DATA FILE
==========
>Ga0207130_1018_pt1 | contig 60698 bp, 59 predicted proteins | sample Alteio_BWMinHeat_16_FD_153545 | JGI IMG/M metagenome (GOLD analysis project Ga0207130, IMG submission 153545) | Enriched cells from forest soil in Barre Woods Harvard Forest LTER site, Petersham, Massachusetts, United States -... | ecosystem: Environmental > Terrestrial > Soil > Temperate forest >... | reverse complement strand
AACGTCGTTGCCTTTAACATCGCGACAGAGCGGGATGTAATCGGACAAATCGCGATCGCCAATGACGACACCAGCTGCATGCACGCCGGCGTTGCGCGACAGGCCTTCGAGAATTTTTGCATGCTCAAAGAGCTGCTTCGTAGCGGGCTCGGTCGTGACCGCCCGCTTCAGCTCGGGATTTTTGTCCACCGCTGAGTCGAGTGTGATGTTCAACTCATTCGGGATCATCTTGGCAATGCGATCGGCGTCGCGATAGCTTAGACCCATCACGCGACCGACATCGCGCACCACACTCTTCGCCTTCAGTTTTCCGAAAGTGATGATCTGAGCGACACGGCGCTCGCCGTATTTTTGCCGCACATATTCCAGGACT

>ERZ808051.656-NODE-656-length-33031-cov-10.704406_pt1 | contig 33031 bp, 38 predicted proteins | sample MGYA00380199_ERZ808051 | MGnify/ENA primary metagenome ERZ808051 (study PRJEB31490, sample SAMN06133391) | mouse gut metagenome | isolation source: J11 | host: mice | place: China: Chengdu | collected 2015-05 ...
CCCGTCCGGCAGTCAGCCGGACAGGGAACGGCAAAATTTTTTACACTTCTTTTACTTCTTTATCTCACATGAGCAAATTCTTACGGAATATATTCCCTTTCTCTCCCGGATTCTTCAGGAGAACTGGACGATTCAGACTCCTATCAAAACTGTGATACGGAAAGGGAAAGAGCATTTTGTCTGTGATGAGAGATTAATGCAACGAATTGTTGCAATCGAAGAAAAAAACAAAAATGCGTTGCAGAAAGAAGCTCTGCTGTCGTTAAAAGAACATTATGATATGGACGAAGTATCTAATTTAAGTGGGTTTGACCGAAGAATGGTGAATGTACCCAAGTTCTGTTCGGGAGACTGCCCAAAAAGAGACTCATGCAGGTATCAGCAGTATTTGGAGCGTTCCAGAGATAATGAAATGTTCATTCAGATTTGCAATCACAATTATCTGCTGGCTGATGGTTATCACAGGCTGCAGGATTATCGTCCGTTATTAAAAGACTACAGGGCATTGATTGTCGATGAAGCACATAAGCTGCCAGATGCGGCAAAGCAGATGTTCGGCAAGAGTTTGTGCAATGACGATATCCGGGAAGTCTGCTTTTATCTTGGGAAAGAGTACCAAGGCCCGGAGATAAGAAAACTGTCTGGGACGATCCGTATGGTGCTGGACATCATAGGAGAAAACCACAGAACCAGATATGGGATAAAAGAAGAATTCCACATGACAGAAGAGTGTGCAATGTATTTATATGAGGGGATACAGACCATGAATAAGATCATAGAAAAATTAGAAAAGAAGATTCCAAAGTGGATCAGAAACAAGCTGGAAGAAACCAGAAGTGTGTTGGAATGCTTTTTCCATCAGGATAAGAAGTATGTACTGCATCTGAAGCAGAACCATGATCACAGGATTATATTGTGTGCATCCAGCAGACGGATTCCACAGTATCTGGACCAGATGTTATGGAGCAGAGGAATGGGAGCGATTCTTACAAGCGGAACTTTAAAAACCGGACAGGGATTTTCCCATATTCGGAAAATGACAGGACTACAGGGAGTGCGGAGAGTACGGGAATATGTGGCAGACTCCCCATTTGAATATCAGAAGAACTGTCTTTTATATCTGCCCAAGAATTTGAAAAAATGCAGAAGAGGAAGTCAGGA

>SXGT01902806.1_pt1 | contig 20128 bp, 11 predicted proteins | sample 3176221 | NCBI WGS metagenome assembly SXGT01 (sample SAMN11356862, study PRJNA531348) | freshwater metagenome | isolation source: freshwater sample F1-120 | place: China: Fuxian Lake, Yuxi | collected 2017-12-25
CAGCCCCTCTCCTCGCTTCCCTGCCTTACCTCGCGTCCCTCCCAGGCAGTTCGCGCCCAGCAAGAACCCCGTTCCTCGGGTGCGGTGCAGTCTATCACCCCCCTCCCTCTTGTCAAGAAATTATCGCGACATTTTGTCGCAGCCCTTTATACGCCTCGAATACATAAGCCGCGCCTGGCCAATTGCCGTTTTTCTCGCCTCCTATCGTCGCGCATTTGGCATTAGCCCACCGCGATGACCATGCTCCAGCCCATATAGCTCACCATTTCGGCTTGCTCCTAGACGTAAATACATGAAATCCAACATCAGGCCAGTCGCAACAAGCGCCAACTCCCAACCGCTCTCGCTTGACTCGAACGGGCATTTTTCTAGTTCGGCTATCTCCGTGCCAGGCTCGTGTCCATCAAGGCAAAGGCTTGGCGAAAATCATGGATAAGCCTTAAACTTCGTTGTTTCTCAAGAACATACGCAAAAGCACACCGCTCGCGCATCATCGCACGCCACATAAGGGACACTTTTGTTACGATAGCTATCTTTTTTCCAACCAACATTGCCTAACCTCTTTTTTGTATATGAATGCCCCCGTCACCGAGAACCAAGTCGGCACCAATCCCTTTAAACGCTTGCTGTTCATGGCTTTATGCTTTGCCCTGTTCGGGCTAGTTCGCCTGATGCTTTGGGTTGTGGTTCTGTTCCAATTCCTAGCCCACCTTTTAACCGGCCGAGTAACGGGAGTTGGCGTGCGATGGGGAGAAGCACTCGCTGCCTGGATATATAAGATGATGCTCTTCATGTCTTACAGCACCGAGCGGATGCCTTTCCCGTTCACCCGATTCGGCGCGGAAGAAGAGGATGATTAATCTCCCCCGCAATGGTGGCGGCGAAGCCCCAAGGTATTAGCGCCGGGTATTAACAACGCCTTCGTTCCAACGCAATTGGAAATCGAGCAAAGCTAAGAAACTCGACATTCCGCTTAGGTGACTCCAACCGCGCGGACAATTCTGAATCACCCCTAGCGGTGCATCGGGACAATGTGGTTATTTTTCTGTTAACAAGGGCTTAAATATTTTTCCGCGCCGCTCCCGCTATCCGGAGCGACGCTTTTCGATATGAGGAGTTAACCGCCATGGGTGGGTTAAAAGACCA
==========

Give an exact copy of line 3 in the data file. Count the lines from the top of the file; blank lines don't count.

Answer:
>ERZ808051.656-NODE-656-length-33031-cov-10.704406_pt1 | contig 33031 bp, 38 predicted proteins | sample MGYA00380199_ERZ808051 | MGnify/ENA primary metagenome ERZ808051 (study PRJEB31490, sample SAMN06133391) | mouse gut metagenome | isolation source: J11 | host: mice | place: China: Chengdu | collected 2015-05 ...